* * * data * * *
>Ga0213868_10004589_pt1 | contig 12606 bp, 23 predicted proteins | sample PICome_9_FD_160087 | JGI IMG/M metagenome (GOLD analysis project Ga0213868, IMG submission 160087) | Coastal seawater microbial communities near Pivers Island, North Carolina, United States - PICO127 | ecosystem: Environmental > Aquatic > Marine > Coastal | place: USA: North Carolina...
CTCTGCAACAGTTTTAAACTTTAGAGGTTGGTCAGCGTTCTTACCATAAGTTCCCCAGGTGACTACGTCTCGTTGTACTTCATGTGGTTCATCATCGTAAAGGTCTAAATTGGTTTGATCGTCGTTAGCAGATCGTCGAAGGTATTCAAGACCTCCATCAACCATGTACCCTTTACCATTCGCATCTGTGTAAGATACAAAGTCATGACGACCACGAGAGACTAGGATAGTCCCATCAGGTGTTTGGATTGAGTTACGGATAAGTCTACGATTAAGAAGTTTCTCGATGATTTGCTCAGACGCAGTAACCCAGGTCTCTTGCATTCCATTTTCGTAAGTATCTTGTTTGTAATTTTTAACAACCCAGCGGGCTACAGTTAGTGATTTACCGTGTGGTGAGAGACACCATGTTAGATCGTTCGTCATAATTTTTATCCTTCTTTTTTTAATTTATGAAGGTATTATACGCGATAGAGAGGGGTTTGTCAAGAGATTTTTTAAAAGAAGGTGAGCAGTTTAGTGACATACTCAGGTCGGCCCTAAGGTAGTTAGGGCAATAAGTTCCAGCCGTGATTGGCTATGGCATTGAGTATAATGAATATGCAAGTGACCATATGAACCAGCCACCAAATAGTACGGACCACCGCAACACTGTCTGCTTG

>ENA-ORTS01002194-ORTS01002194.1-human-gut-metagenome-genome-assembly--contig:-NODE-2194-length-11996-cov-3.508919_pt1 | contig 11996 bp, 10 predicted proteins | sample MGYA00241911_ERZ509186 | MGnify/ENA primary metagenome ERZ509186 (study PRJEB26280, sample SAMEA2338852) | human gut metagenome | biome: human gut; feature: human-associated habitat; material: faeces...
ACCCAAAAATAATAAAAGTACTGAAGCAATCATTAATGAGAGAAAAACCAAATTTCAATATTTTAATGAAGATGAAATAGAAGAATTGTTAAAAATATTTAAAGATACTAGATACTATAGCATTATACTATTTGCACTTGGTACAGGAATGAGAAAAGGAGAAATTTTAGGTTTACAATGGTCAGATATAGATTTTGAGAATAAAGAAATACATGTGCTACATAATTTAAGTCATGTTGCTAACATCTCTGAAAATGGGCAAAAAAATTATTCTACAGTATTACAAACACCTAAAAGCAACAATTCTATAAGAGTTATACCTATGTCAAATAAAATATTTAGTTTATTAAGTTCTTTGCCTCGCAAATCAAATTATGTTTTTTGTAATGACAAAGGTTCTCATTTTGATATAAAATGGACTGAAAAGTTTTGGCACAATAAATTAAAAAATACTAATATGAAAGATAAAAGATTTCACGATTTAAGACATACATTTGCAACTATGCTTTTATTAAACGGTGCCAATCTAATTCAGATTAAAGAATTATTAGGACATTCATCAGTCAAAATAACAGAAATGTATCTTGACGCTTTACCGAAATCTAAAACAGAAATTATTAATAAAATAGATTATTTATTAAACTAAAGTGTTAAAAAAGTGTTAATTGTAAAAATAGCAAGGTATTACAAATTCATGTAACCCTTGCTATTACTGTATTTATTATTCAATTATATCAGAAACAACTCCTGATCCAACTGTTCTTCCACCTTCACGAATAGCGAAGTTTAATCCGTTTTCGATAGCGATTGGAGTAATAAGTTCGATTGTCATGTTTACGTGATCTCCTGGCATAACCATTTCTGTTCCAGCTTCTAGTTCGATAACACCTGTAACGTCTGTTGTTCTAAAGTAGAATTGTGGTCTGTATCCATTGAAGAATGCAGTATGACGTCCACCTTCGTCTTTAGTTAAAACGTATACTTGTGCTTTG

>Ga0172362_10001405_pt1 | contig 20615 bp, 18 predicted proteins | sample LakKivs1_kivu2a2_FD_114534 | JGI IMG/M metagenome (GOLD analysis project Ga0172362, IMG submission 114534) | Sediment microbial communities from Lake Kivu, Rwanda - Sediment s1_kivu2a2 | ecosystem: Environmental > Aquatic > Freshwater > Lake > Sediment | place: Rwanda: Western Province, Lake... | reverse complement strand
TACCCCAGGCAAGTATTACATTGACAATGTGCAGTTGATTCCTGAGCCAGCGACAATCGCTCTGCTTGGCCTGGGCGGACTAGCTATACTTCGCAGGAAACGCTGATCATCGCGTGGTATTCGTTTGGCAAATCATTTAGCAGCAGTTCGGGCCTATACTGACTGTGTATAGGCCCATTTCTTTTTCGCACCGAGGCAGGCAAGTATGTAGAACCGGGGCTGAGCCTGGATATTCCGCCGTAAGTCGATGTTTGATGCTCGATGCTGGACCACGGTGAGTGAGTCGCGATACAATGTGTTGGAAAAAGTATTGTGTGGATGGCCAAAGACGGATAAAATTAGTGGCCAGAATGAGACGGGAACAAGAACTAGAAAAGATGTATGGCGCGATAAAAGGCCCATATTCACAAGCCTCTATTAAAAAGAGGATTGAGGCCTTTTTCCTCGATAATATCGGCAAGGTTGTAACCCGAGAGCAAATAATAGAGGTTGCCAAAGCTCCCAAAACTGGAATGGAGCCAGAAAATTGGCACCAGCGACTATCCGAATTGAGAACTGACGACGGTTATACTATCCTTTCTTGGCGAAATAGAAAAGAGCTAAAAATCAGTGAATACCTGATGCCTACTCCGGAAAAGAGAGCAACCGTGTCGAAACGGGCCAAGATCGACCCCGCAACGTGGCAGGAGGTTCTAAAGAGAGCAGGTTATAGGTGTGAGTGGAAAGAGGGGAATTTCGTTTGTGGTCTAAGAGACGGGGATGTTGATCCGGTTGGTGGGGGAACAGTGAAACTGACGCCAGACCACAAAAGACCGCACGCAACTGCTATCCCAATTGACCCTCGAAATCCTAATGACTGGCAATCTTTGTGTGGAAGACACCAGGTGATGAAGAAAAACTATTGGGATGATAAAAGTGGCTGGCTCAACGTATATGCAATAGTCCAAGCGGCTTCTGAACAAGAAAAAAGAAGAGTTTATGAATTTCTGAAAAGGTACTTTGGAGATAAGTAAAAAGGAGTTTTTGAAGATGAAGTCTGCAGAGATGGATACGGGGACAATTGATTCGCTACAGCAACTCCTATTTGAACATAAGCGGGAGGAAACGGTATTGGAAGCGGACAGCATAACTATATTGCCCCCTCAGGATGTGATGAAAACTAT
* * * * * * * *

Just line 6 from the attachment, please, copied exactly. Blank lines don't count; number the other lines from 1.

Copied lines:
TACCCCAGGCAAGTATTACATTGACAATGTGCAGTTGATTCCTGAGCCAGCGACAATCGCTCTGCTTGGCCTGGGCGGACTAGCTATACTTCGCAGGAAACGCTGATCATCGCGTGGTATTCGTTTGGCAAATCATTTAGCAGCAGTTCGGGCCTATACTGACTGTGTATAGGCCCATTTCTTTTTCGCACCGAGGCAGGCAAGTATGTAGAACCGGGGCTGAGCCTGGATATTCCGCCGTAAGTCGATGTTTGATGCTCGATGCTGGACCACGGTGAGTGAGTCGCGATACAATGTGTTGGAAAAAGTATTGTGTGGATGGCCAAAGACGGATAAAATTAGTGGCCAGAATGAGACGGGAACAAGAACTAGAAAAGATGTATGGCGCGATAAAAGGCCCATATTCACAAGCCTCTATTAAAAAGAGGATTGAGGCCTTTTTCCTCGATAATATCGGCAAGGTTGTAACCCGAGAGCAAATAATAGAGGTTGCCAAAGCTCCCAAAACTGGAATGGAGCCAGAAAATTGGCACCAGCGACTATCCGAATTGAGAACTGACGACGGTTATACTATCCTTTCTTGGCGAAATAGAAAAGAGCTAAAAATCAGTGAATACCTGATGCCTACTCCGGAAAAGAGAGCAACCGTGTCGAAACGGGCCAAGATCGACCCCGCAACGTGGCAGGAGGTTCTAAAGAGAGCAGGTTATAGGTGTGAGTGGAAAGAGGGGAATTTCGTTTGTGGTCTAAGAGACGGGGATGTTGATCCGGTTGGTGGGGGAACAGTGAAACTGACGCCAGACCACAAAAGACCGCACGCAACTGCTATCCCAATTGACCCTCGAAATCCTAATGACTGGCAATCTTTGTGTGGAAGACACCAGGTGATGAAGAAAAACTATTGGGATGATAAAAGTGGCTGGCTCAACGTATATGCAATAGTCCAAGCGGCTTCTGAACAAGAAAAAAGAAGAGTTTATGAATTTCTGAAAAGGTACTTTGGAGATAAGTAAAAAGGAGTTTTTGAAGATGAAGTCTGCAGAGATGGATACGGGGACAATTGATTCGCTACAGCAACTCCTATTTGAACATAAGCGGGAGGAAACGGTATTGGAAGCGGACAGCATAACTATATTGCCCCCTCAGGATGTGATGAAAACTAT